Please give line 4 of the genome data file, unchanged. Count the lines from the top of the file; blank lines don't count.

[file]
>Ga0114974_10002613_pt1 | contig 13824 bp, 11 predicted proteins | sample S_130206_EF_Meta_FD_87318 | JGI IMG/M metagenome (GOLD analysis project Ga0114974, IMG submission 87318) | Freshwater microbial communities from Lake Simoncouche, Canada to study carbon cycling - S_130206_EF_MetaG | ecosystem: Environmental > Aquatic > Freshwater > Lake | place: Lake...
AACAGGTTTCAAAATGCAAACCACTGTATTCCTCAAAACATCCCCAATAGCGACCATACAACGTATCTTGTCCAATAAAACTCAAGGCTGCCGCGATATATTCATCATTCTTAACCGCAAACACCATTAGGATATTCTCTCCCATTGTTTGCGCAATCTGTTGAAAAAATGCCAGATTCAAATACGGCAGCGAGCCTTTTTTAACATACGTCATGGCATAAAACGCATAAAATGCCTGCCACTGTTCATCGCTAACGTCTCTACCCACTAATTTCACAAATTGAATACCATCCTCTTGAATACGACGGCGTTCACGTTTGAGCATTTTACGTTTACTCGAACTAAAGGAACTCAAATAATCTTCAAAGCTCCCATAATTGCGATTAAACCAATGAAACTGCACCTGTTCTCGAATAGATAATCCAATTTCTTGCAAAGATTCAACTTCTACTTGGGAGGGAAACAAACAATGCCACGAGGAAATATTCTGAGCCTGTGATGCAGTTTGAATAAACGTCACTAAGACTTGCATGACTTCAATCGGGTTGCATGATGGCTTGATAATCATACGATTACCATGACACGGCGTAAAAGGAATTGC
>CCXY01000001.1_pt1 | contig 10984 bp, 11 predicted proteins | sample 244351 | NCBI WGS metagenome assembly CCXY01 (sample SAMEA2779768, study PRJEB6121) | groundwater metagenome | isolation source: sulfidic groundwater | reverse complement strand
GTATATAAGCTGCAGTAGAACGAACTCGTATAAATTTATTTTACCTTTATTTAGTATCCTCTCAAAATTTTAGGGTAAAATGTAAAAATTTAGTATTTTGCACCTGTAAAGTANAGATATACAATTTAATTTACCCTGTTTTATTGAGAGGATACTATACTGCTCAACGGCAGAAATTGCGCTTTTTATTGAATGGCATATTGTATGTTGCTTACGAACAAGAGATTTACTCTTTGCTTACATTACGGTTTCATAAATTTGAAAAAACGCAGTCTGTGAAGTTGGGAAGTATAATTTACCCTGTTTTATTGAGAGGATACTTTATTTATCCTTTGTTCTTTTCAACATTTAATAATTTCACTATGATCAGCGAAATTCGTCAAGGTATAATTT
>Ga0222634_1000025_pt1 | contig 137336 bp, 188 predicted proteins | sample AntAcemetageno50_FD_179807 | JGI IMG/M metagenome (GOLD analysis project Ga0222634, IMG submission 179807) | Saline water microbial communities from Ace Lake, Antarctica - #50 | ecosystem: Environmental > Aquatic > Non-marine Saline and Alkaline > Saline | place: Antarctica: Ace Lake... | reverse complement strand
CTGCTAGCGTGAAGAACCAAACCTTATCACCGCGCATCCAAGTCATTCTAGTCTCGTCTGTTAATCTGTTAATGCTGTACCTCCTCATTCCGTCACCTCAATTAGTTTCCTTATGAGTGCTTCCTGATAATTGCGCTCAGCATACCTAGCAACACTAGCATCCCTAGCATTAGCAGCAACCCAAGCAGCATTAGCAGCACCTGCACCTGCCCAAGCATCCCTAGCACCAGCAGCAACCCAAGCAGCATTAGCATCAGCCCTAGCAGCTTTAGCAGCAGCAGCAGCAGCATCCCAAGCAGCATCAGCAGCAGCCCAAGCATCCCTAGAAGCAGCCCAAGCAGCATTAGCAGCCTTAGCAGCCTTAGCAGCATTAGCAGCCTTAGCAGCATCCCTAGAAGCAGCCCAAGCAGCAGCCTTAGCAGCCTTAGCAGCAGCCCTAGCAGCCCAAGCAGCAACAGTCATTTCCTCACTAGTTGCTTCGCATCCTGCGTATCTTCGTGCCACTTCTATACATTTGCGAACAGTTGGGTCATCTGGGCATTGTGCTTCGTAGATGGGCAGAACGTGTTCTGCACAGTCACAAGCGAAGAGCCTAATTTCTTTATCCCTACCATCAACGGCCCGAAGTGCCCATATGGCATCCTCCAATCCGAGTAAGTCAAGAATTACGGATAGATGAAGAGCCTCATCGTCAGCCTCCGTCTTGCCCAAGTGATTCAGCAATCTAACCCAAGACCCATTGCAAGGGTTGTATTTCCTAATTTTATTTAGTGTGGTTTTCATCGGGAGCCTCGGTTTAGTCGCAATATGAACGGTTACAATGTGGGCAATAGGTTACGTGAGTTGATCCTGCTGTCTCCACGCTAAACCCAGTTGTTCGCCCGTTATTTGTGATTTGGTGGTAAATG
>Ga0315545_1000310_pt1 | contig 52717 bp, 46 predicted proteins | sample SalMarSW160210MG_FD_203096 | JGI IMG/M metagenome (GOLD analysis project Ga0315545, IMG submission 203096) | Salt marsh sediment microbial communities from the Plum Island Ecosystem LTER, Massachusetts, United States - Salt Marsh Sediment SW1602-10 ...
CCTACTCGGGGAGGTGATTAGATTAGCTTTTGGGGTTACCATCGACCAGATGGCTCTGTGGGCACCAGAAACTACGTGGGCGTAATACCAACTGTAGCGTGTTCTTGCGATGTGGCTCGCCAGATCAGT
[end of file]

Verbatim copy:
GTATATAAGCTGCAGTAGAACGAACTCGTATAAATTTATTTTACCTTTATTTAGTATCCTCTCAAAATTTTAGGGTAAAATGTAAAAATTTAGTATTTTGCACCTGTAAAGTANAGATATACAATTTAATTTACCCTGTTTTATTGAGAGGATACTATACTGCTCAACGGCAGAAATTGCGCTTTTTATTGAATGGCATATTGTATGTTGCTTACGAACAAGAGATTTACTCTTTGCTTACATTACGGTTTCATAAATTTGAAAAAACGCAGTCTGTGAAGTTGGGAAGTATAATTTACCCTGTTTTATTGAGAGGATACTTTATTTATCCTTTGTTCTTTTCAACATTTAATAATTTCACTATGATCAGCGAAATTCGTCAAGGTATAATTT